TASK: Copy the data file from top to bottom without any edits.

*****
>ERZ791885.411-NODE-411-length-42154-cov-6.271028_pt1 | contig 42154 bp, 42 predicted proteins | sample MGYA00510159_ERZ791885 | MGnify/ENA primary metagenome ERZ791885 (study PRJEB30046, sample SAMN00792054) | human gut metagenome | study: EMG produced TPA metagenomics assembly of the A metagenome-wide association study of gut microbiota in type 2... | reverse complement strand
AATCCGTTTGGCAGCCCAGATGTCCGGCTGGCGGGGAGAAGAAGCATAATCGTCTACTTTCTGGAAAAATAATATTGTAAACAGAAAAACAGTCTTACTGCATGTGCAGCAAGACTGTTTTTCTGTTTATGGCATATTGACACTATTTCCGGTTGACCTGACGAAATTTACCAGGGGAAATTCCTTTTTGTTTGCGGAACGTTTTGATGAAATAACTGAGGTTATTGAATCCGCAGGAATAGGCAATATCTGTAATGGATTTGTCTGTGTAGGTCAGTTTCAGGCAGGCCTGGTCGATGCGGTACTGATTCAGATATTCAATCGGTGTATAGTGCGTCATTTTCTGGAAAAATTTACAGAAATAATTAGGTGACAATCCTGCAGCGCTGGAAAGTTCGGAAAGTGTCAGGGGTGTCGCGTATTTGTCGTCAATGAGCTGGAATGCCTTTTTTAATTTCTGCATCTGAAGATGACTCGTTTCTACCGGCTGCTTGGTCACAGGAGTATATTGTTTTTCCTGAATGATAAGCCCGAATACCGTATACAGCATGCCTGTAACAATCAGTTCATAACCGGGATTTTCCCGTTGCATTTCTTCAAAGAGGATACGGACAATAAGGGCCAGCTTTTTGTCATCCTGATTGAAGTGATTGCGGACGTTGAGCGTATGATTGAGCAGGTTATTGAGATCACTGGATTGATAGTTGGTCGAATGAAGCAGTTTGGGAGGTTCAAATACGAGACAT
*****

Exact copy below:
>ERZ791885.411-NODE-411-length-42154-cov-6.271028_pt1 | contig 42154 bp, 42 predicted proteins | sample MGYA00510159_ERZ791885 | MGnify/ENA primary metagenome ERZ791885 (study PRJEB30046, sample SAMN00792054) | human gut metagenome | study: EMG produced TPA metagenomics assembly of the A metagenome-wide association study of gut microbiota in type 2... | reverse complement strand
AATCCGTTTGGCAGCCCAGATGTCCGGCTGGCGGGGAGAAGAAGCATAATCGTCTACTTTCTGGAAAAATAATATTGTAAACAGAAAAACAGTCTTACTGCATGTGCAGCAAGACTGTTTTTCTGTTTATGGCATATTGACACTATTTCCGGTTGACCTGACGAAATTTACCAGGGGAAATTCCTTTTTGTTTGCGGAACGTTTTGATGAAATAACTGAGGTTATTGAATCCGCAGGAATAGGCAATATCTGTAATGGATTTGTCTGTGTAGGTCAGTTTCAGGCAGGCCTGGTCGATGCGGTACTGATTCAGATATTCAATCGGTGTATAGTGCGTCATTTTCTGGAAAAATTTACAGAAATAATTAGGTGACAATCCTGCAGCGCTGGAAAGTTCGGAAAGTGTCAGGGGTGTCGCGTATTTGTCGTCAATGAGCTGGAATGCCTTTTTTAATTTCTGCATCTGAAGATGACTCGTTTCTACCGGCTGCTTGGTCACAGGAGTATATTGTTTTTCCTGAATGATAAGCCCGAATACCGTATACAGCATGCCTGTAACAATCAGTTCATAACCGGGATTTTCCCGTTGCATTTCTTCAAAGAGGATACGGACAATAAGGGCCAGCTTTTTGTCATCCTGATTGAAGTGATTGCGGACGTTGAGCGTATGATTGAGCAGGTTATTGAGATCACTGGATTGATAGTTGGTCGAATGAAGCAGTTTGGGAGGTTCAAATACGAGACAT